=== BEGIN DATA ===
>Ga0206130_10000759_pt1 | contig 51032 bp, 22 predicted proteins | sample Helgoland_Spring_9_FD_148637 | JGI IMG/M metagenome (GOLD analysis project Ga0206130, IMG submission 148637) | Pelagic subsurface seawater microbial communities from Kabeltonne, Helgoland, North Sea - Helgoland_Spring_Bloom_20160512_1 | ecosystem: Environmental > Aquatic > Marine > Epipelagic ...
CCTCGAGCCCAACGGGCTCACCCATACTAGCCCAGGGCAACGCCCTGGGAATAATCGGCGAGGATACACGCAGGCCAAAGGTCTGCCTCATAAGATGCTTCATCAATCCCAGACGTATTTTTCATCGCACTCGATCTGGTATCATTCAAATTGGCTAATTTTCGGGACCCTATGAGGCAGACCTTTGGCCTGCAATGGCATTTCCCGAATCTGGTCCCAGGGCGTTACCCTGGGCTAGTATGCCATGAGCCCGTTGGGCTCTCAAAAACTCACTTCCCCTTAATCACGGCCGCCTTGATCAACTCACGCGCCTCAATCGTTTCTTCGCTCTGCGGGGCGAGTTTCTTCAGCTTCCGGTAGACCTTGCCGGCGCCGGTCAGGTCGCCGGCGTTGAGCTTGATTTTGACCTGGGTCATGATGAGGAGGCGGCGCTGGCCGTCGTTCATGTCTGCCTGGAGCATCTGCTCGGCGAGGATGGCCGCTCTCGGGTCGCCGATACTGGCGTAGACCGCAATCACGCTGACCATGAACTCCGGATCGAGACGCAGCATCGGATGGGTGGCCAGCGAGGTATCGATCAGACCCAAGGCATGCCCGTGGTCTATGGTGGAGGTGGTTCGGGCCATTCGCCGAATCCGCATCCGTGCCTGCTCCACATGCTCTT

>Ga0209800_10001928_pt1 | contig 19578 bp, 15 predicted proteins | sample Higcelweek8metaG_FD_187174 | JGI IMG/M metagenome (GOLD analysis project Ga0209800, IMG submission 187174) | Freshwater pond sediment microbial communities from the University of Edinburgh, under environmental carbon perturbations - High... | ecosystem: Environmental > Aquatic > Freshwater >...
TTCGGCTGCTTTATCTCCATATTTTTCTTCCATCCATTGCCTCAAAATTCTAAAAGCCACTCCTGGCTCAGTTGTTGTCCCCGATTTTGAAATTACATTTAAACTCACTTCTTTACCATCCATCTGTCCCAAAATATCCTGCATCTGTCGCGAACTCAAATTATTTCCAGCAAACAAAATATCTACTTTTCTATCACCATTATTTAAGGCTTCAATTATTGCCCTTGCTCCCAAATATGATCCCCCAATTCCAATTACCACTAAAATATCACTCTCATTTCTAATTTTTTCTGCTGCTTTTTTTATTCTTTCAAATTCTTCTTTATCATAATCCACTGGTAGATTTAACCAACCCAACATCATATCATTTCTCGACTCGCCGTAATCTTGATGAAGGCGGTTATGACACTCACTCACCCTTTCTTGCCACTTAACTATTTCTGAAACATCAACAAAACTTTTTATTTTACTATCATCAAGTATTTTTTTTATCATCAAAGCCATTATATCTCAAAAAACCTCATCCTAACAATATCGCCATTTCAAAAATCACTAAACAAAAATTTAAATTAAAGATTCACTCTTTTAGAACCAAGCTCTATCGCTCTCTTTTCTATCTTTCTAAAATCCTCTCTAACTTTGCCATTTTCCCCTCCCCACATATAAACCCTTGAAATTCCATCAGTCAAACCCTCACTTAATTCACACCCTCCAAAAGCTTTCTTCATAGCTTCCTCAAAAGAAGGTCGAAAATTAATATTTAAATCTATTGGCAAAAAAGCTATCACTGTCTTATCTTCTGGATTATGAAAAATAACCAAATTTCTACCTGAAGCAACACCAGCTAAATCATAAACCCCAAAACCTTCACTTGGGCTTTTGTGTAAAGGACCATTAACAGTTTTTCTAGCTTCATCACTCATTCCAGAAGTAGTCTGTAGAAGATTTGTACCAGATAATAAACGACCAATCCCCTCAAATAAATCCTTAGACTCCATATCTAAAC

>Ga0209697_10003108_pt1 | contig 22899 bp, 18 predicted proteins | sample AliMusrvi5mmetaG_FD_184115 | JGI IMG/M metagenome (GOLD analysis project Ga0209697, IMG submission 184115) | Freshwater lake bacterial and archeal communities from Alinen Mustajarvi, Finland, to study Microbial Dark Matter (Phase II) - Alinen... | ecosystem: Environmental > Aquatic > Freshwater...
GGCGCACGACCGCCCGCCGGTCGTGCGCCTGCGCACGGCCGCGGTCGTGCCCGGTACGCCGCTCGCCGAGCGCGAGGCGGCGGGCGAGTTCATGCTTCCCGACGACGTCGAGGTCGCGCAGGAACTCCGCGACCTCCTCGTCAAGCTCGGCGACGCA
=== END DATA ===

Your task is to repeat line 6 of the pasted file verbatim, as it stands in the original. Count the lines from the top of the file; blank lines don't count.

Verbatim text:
GGCGCACGACCGCCCGCCGGTCGTGCGCCTGCGCACGGCCGCGGTCGTGCCCGGTACGCCGCTCGCCGAGCGCGAGGCGGCGGGCGAGTTCATGCTTCCCGACGACGTCGAGGTCGCGCAGGAACTCCGCGACCTCCTCGTCAAGCTCGGCGACGCA